January 19—a week before the Lunar New Year—Tommy Tang left Shenzhen
with his girlfriend to visit her family in Wuhan for the holiday. They
had heard of the novel coronavirus (now officially known as COVID-19),
but as far as they knew, it was localized to a small area. The local
government had assured people that it would only affect those who
visited a specific food market and contracted it directly from wild
But on the night of the 20th, Dr. Zhong Nanshan—the same doctor who first revealed the extent of SARS in 2003—went on national TV to correct the record. The virus could spread from person to person, he said. Panic ensued. Overnight, everyone in the city began wearing masks. Tang and his girlfriend realized it was no longer safe to stay. They cancelled their plans and left on a train the next day. Less than 48 hours later, the city went into lockdown.
less than a decade, computers have become extremely good at diagnosing
diseases, translating languages, and transcribing speech. They can
outplay humans at complicated strategy games, create photorealistic
images, and suggest useful replies to your emails.
Yet despite these impressive achievements, artificial intelligence has glaring weaknesses.
Machine-learning systems can be duped or confounded by situations they haven’t seen before. A self-driving car gets flummoxed by a scenario that a human driver could handle easily. An AI system laboriously trained to carry out one task (identifying cats, say) has to be taught all over again to do something else (identifying dogs). In the process, it’s liable to lose some of the expertise it had in the original task. Computer scientists call this problem “catastrophic forgetting.”
How to configure port forwarding on a Windows 10 PC
To port forward 127.0.0.1:9000 to 192.168.0.10:80 in Windows 10:
Launch an Administrator Command Prompt.
Run “netsh interface portproxy add v4tov4 listenaddress=127.0.0.1 listenport=9000 connectaddress=192.168.0.10 connectport=80”.
Applies to All Windows 10 Versions
Windows 10 has built-in support for port forwarding but it’s not exposed in the Settings interface. Port forwarding allows you to access network resources as if they’re hosted on your local machine, which can be helpful when working on a LAN (local area network) or developing with web servers.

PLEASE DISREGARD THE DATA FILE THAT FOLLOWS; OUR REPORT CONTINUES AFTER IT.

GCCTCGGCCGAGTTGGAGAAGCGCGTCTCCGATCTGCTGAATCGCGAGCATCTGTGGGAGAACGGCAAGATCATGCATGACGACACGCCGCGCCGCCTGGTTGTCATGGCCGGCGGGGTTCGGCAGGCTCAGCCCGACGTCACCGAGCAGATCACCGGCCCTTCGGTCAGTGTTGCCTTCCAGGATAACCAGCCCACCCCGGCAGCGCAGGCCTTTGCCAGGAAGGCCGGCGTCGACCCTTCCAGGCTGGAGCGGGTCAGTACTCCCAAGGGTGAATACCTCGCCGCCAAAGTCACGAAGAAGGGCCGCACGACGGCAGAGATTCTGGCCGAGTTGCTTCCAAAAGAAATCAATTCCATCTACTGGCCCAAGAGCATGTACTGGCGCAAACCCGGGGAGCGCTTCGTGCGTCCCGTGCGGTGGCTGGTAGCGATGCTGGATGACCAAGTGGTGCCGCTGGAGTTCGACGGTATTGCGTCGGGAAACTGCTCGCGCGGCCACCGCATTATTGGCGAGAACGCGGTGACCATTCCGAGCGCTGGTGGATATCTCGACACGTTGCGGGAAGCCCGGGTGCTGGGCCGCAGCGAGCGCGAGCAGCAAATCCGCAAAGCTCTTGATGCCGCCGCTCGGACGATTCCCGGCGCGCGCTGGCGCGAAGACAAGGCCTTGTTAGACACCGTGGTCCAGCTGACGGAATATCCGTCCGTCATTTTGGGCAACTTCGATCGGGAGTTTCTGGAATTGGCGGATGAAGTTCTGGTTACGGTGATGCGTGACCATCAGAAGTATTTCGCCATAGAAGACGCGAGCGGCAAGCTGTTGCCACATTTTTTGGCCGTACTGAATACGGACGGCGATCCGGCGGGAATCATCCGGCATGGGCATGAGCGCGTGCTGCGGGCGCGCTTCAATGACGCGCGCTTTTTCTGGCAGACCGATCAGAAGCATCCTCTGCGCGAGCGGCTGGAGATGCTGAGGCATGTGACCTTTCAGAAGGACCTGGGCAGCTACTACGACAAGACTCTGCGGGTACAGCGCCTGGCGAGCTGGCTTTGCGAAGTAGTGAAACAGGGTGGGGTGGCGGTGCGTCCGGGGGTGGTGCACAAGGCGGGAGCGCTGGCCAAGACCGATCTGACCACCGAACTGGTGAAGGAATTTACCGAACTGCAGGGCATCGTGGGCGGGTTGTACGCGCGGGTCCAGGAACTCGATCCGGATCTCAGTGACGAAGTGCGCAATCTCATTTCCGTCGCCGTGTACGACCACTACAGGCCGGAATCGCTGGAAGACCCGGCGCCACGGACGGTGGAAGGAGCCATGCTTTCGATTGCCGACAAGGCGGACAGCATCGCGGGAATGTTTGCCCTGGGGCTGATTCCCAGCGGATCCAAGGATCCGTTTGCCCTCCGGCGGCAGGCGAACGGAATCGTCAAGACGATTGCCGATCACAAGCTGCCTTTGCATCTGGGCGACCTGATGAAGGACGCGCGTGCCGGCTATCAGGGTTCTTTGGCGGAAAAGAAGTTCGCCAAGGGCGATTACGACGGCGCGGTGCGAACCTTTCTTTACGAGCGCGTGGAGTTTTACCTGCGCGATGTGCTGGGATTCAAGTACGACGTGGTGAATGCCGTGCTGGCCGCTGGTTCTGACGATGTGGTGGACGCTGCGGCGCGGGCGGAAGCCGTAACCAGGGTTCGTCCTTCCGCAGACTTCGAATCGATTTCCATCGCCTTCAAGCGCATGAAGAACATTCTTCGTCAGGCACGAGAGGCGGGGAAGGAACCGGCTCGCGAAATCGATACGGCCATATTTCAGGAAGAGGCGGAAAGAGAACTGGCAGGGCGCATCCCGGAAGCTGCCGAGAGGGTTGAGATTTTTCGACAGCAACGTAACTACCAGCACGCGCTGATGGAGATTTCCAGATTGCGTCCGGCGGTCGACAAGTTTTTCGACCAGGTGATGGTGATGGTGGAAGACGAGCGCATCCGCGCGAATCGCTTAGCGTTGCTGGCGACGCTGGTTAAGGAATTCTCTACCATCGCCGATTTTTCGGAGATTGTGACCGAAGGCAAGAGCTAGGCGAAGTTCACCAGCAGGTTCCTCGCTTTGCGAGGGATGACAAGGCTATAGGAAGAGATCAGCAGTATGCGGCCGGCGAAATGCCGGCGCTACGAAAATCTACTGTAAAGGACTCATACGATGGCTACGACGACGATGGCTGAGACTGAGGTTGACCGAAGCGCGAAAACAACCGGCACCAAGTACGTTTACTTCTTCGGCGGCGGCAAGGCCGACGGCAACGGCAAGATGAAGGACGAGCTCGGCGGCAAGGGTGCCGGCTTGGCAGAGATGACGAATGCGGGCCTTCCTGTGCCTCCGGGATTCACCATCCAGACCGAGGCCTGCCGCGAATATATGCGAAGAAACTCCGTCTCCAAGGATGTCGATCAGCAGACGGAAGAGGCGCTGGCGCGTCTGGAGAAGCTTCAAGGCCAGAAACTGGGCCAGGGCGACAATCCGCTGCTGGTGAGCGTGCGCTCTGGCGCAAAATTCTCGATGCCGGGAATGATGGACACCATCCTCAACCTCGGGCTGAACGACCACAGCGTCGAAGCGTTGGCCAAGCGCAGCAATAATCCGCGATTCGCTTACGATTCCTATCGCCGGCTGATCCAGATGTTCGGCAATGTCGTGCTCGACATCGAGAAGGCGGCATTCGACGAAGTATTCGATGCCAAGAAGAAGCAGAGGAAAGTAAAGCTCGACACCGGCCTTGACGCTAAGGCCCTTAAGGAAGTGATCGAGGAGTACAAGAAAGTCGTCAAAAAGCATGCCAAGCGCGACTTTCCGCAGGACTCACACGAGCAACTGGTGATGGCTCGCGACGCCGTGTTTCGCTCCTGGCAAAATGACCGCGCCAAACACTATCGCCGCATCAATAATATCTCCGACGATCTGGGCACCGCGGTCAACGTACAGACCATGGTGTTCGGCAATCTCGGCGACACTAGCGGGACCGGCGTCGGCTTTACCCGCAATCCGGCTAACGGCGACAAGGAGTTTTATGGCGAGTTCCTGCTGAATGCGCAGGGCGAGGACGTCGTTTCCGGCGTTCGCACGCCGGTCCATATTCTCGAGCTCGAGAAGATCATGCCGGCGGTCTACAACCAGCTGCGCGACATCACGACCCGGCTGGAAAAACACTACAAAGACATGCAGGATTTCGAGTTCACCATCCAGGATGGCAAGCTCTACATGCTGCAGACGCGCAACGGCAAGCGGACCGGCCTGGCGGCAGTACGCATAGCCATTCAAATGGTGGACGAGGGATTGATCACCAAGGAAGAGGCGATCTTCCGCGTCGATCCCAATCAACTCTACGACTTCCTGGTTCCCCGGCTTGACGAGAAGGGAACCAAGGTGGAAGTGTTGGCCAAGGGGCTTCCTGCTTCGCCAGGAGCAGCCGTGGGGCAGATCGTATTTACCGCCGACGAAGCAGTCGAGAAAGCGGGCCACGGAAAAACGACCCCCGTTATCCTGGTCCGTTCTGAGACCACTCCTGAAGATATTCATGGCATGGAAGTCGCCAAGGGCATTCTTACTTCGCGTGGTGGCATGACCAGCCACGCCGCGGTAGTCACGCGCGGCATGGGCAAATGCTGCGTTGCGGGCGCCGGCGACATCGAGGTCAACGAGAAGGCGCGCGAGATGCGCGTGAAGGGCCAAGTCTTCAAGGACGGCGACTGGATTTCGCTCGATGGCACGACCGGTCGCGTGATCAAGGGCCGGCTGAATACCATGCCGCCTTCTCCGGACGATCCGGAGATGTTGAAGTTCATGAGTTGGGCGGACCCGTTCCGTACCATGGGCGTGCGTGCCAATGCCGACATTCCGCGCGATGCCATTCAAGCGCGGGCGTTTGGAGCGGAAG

I first read about the notion of a mature developer in the blog post On Being a Senior Engineer by John Allspaw, way back in 2012. A lifetime in the tech industry, but this simple idea has stuck with me and hasn’t been bettered.
The thrust of this post is that being a mature engineer (or developer) should be valued much more highly than being a senior engineer.
You should really take the time to read that post—I’m not going to
try to repeat it here as it’s long and detailed and worth reading
What follows is just some random, less relevant information from my own life.
In my previous post I talked about why consent matters when it comes to privacy; and yet, privacy is only one of the areas where tech companies take advantage of users without their consent. Recently, tech companies have come to a troubling consensus: that they can change your computer, remotely (and often silently) without your knowledge or permission.
There are, as you’re about to see, lots of problems with PGP. Fortunately, if you’re not morbidly curious, there’s a simple meta-problem with it: it was designed in the 1990s, before serious modern cryptography. No competent crypto engineer would design a system that looked like PGP today, nor tolerate most of its defects in any other design. Serious cryptographers have largely given up on PGP and don’t spend much time publishing on it anymore (with a notable exception). Well-understood problems in PGP have gone unaddressed for over a decade because of this.
Note: This is part of the “Composing Software” series (now a book!)
on learning functional programming and compositional software
lot more of this to come! Buy the Book | Index | < Previous | Next >
functional and imperative programming paradigms we use today were first
explored mathematically in the 1930s with lambda calculus and the
Turing machine, which are alternative formulations of universal
computation (formalized systems which can perform general computation).
The Church Turing Thesis showed that lambda calculus and Turing machines
are functionally equivalent — that anything that can be computed using a
Turing machine can be computed using lambda calculus, and vice versa.
Perhaps the biggest complaint about tech companies today is that they do not respect our privacy. They gather and store data on us, and in some cases, such as Facebook, they charge companies for the ability to send targeted ads to us. They induce us to self-reveal on the internet, often in ways that are more public than we might at first expect. Furthermore, tech data practices are not entirely appropriate, as for instance Facebook recently stored user passwords in an insecure, plain text format.
Plenty of parents fret over their children’s undying love of video games. Do interactive games like Fortnite and World of Warcraft
inhibit kids’ ability to hold normal human conversations? Do aggressive
games foster an unnatural desire to wield guns and destroy things? Or
does gaming help kids develop a crucial suite of 21st-century skills?
A new study
from Norway investigates these questions by tracking the relationship
between time spent gaming and social competence in a group of 873 kids,
starting at age six and checking in every two years until age 12. The
results showed that more gaming did not generally predict worse social
outcomes in boys, but did have a negative impact on girls: 10-year-old
girls who played more games had less social competence at 12.